President Donald Trump talks to members of the media before leaving the White House, Monday, March 2, 2020 in Washington, to attend a campaign rally in Charlotte, N.C. (AP Photo/Manuel Balce Ceneta)

President Donald Trump talks to members of the media before leaving the White House, Monday, March 2, 2020 in Washington, to attend a campaign rally in Charlotte, N.C. (AP Photo/Manuel Balce Ceneta)

Opinion: Trump’s lawsuits may be a campaign strategy

He’s sowing seeds of doubt.

  • Saturday, March 7, 2020 9:28pm
  • Opinion

After years of threatening to take legal action against the “fake news” media, President Donald Trump is suing the New York Times and the Washington Post. But he’s challenging opinions, not news reporting. Which means there’s no chance he’ll win.

As an opinion writer who often criticizes our governor, I took these lawsuits seriously. But after reading them and the three opinion pieces — one in the Times and two in the Post — and doing further research, I’ve concluded these are “fake” lawsuits.

Both contain complaints that appear judiciable.

Newspapers cannot “knowingly publish false and defamatory statements.” And Trump further alleges the opinions were part of a “systematic pattern of bias” against his re-election campaign “designed to maliciously interfere with and damage its reputation and ultimately cause the organization to fail.”

The offending statements in all three articles are related to foreign interference in the presidential election. One of them, written for the Post by Greg Sargent in June 2019, is that the investigation by special counsel Robert Mueller concluded “Trump and/or his campaign eagerly encouraged, tried to conspire with and happily profited” from Russian meddling during the 2016 election.

[Mental health lecture series closes with frank discussion of suicide]

Trump, however, argues “the Mueller Report concluded there was no conspiracy between the Campaign and the Russian government, and no United States person intentionally coordinated with Russia’s efforts to interfere with the 2016 election.”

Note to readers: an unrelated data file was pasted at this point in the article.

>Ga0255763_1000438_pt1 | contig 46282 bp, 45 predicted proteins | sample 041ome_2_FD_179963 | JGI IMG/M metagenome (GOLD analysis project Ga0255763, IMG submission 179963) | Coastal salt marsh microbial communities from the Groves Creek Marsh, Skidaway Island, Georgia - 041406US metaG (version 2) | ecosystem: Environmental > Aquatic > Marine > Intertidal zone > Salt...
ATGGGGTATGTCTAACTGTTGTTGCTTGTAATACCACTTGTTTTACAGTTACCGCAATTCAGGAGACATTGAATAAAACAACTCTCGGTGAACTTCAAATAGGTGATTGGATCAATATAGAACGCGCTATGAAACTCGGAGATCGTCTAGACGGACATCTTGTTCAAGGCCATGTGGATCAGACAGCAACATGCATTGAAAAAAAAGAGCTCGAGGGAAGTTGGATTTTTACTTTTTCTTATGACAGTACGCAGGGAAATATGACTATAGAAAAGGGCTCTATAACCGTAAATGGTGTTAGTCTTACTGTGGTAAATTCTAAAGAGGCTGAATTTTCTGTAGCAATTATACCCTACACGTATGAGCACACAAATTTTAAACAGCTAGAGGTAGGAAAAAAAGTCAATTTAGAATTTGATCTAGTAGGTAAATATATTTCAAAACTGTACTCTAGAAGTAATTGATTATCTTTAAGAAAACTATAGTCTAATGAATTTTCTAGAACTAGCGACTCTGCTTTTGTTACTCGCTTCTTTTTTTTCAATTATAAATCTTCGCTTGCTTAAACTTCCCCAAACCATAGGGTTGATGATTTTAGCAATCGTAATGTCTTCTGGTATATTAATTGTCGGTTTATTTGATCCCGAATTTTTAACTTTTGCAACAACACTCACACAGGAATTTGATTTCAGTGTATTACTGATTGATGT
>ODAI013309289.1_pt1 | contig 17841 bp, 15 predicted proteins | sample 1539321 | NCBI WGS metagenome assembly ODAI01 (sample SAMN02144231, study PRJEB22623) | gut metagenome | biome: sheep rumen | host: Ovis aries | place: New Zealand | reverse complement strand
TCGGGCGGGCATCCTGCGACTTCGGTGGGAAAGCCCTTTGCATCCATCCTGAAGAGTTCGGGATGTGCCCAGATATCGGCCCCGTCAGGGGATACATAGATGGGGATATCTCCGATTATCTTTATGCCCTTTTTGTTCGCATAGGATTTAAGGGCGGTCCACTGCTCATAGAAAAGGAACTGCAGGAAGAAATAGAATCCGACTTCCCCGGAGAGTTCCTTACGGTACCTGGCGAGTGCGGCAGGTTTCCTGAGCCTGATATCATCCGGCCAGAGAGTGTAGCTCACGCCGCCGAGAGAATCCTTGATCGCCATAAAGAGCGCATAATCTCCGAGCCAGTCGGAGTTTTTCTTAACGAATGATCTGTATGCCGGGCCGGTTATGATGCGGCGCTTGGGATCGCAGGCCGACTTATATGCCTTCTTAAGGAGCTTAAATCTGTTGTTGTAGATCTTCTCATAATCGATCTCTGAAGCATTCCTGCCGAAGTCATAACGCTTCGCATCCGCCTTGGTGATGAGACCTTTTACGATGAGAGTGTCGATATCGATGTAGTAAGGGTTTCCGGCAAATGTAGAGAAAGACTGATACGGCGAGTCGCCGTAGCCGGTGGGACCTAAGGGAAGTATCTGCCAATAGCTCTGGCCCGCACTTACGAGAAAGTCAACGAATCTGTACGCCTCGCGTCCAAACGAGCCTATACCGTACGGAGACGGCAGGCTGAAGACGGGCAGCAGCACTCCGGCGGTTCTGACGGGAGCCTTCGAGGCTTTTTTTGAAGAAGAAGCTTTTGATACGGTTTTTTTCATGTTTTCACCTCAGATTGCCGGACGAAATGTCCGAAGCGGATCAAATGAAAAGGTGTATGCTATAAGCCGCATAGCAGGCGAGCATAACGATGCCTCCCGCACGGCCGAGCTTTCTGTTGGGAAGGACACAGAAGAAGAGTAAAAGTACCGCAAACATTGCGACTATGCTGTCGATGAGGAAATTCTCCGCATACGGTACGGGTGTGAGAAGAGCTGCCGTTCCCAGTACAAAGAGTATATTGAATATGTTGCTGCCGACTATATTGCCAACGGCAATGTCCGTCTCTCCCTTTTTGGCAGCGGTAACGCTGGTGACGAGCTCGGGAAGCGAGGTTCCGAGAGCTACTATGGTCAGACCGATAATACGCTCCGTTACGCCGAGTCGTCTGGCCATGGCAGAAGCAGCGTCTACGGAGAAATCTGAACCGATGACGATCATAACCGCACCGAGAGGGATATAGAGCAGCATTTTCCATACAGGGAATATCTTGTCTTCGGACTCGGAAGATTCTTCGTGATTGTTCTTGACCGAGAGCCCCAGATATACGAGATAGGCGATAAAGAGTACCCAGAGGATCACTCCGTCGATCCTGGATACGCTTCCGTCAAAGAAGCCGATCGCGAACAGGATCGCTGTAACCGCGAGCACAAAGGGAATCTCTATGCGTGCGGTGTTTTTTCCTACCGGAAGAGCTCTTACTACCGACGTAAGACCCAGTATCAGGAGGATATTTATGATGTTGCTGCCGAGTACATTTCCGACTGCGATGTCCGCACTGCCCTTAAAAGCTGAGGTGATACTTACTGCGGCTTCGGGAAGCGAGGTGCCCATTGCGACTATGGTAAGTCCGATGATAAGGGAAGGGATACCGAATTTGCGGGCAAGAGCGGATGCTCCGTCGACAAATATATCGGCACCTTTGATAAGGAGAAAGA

Andrew C. McCarthy, a former federal prosecutor and staunch Trump defender, called the first lawsuit filed “frivolous” and disagrees with Trump’s argument. “The president seems to believe that the Mueller investigation’s failure to find an actionable criminal conspiracy between the Trump campaign and Russia means there was no ‘collusion’ of any kind between the two,” he wrote.

That’s not “the equivalent of finding no unsavory collusion whatsoever. The Trump Tower meeting was plainly unsavory.”

That’s the meeting requested by a Russian official who promised to provide the Trump campaign with dirt on his opponent, Hillary Clinton. Donald Trump Jr. immediately responded by writing “if it’s what you say I love it.” That message, and the initial false claim by Trump Jr. that the meeting had nothing to do with the campaign, are part of the evidence chain included in the Mueller report.

So, on one side, we have McCarthy, a very qualified lawyer who supports Trump, and Sargent, an opinion writer who is biased against Trump, both claiming the Mueller report shows Trump was openly receptive to Russian assistance. And Trump references the report to make a completely opposite argument.

“Of course, the president is entitled to his opinion on this subject” McCarthy reminds us. Because in America, “you have the right to draw your own conclusions from reported information, and to express your views — right or wrong.”

Not so in Trump’s world. As explained in the Post lawsuit, his intention is to “publicly establish the truth” and “properly inform the Post’s readers (and the rest of the world) of the true facts.”

But based on the two previous libel suits against established media sources that Trump lost, I don’t believe he expects the court to elevate his interpretation of Mueller’s findings into undisputed facts.

In 1984, Trump sued the Chicago Tribune after their architecture critic called the 150-story building Trump wanted to build “one of the silliest things anyone could inflict on New York or any other city.” It was a matter of opinion, the judge ruled. The case was dismissed.

In 2006, Trump went after journalist Timothy L. O’Brien for including a small section in his 275-page book that stated Trump had inflated his financial worth from $250 million to $5 billion.

The judge ruled that O’Brien’s estimate constituted a reasonably informed opinion and dismissed the case.

Trump appealed. But after losing that too, he contended taking the case to court still helped him “make sure people knew it was false.”

Another way to look at that rationalization is that the absence of the lawsuit would have let O’Brien’s claim stand as an undisputed fact.

And I believe that’s similar to Trump’s strategy now.

He’s sowing seeds of doubt about all news stories and opinions published by the Times and Post. And alongside the campaign promises both candidates are sure to break, the lawsuits are nothing more than a novel way of trying to con America’s voters.

Rich Moniak is a Juneau resident and retired civil engineer with more than 25 years of experience working in the public sector.

• Columns, My Turns and Letters to the Editor represent the view of the author, not the view of the Juneau Empire.

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